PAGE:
Dopamine-based mechanism for transient forgetting

Nature. 2021 Mar;591(7850):426-430. doi: 10.1038/s41586-020-03154-y. Epub 2021 Jan 20.


Active forgetting is an essential component of the memory management system of the brain1. Forgetting can be permanent, in which prior memory is lost completely, or transient, in which memory exists in a temporary state of impaired retrieval. Temporary blocks on memory seem to be universal, and can disrupt an individual's plans, social interactions and ability to make rapid, flexible and appropriate choices. However, the neurobiological mechanisms that cause transient forgetting are unknown. Here we identify a single dopamine neuron in Drosophila that mediates the memory suppression that results in transient forgetting. Artificially activating this neuron did not abolish the expression of long-term memory. Instead, it briefly suppressed memory retrieval, with the memory becoming accessible again over time. The dopamine neuron modulates memory retrieval by stimulating a unique dopamine receptor that is expressed in a restricted physical compartment of the axons of mushroom body neurons. This mechanism for transient forgetting is triggered by the presentation of interfering stimuli immediately before retrieval.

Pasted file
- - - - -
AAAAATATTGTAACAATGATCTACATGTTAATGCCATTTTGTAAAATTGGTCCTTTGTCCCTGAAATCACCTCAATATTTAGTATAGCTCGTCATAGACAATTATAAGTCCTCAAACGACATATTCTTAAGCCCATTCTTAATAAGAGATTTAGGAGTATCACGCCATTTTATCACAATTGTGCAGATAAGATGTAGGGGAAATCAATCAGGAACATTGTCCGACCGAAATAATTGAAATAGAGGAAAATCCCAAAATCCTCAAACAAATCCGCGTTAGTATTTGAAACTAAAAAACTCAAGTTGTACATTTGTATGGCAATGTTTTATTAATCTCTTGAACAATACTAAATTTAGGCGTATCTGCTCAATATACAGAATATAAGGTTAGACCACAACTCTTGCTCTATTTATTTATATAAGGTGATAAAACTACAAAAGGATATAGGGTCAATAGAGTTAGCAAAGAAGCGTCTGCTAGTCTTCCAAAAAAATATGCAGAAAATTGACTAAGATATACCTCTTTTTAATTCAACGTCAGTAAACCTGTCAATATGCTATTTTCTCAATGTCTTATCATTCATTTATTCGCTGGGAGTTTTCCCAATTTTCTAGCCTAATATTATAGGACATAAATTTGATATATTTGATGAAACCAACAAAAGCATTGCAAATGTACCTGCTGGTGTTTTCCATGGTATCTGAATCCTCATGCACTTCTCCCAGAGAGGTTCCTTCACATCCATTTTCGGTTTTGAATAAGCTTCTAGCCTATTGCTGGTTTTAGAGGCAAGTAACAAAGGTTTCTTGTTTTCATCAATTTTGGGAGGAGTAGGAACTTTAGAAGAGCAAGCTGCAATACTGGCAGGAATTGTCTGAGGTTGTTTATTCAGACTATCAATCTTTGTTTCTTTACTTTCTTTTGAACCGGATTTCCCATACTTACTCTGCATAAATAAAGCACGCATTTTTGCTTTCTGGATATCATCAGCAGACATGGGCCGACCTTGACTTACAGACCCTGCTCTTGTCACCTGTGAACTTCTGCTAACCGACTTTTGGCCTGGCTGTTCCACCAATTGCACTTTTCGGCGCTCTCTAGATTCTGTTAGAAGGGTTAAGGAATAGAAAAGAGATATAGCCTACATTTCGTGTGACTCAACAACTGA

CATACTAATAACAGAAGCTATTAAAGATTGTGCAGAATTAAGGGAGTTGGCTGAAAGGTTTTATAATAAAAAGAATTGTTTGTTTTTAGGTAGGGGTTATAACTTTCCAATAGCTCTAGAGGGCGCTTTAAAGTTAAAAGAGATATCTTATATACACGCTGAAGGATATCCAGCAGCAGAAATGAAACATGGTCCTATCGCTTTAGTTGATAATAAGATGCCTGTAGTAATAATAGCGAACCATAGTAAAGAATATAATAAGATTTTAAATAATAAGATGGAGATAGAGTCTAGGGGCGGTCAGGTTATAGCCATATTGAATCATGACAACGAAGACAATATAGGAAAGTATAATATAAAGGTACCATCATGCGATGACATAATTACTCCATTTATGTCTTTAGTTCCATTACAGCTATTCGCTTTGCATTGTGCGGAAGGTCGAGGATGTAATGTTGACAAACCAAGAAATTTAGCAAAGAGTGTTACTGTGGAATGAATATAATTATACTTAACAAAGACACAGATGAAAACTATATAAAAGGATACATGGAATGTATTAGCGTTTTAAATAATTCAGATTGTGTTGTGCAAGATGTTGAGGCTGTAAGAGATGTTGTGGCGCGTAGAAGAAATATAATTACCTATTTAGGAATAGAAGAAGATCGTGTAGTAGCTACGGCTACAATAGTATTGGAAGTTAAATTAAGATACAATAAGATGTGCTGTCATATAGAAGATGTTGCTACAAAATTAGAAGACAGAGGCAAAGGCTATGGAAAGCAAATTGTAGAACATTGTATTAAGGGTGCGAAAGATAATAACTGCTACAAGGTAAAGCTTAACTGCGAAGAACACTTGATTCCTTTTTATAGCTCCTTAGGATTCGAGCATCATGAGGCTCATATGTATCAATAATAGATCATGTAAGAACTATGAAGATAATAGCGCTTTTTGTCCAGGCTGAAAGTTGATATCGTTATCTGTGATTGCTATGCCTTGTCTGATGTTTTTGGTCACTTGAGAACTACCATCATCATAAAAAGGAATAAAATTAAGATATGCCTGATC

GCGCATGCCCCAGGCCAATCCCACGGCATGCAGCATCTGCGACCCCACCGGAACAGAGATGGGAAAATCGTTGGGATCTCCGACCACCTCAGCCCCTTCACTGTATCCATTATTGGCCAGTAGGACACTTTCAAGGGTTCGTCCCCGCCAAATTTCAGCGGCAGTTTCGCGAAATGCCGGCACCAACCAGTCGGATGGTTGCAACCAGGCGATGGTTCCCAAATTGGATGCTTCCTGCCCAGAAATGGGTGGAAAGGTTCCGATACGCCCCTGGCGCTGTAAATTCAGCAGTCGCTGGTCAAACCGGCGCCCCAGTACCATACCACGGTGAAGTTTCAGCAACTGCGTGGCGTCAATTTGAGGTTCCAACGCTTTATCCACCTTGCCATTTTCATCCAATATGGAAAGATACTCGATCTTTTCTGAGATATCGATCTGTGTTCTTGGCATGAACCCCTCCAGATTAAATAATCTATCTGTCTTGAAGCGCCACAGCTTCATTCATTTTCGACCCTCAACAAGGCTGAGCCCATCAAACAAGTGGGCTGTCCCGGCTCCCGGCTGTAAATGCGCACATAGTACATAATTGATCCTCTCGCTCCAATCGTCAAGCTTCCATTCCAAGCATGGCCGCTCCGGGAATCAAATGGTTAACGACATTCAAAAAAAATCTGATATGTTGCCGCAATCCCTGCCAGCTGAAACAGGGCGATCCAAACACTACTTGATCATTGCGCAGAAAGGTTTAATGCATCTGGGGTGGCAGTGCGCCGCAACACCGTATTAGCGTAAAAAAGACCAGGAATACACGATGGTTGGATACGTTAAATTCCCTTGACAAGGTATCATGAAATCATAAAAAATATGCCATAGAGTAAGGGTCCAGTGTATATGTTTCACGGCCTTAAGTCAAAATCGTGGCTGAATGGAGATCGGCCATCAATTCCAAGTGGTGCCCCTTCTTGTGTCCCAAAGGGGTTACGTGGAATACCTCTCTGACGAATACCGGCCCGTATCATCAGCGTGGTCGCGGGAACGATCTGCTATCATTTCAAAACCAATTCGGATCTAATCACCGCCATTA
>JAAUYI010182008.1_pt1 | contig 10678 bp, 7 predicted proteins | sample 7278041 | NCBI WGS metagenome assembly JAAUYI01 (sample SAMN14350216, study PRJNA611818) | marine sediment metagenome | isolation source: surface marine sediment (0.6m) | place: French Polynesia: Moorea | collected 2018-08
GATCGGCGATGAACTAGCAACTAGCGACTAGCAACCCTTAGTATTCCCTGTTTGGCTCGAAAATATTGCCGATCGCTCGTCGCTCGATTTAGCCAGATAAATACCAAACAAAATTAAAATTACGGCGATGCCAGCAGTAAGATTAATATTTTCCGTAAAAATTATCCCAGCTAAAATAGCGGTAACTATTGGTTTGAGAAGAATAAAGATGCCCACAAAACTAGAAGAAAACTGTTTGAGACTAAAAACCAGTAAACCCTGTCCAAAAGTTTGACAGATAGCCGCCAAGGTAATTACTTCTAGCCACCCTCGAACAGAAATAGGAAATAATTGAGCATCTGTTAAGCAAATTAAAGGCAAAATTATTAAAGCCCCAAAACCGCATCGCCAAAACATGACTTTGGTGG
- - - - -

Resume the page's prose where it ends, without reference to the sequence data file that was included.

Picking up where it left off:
Publication types

  • Research Support, N.I.H., Extramural

MeSH terms

  • Animals
  • Central Nervous System / cytology
  • Central Nervous System / physiology
  • Conditioning, Psychological
  • Dendrites / physiology
  • Dopamine / metabolism*
  • Dopaminergic Neurons / physiology*
  • Drosophila Proteins / metabolism
  • Drosophila melanogaster / cytology
  • Drosophila melanogaster / physiology*
  • Electric Stimulation
  • Female
  • Memory, Long-Term / physiology
  • Mental Recall / physiology*
  • Mushroom Bodies / cytology
  • Mushroom Bodies / physiology
  • Odorants
  • Receptors, Dopamine D1 / metabolism
  • Time Factors


  • Dop1R2 protein, Drosophila
  • Drosophila Proteins
  • Receptors, Dopamine D1
  • Dopamine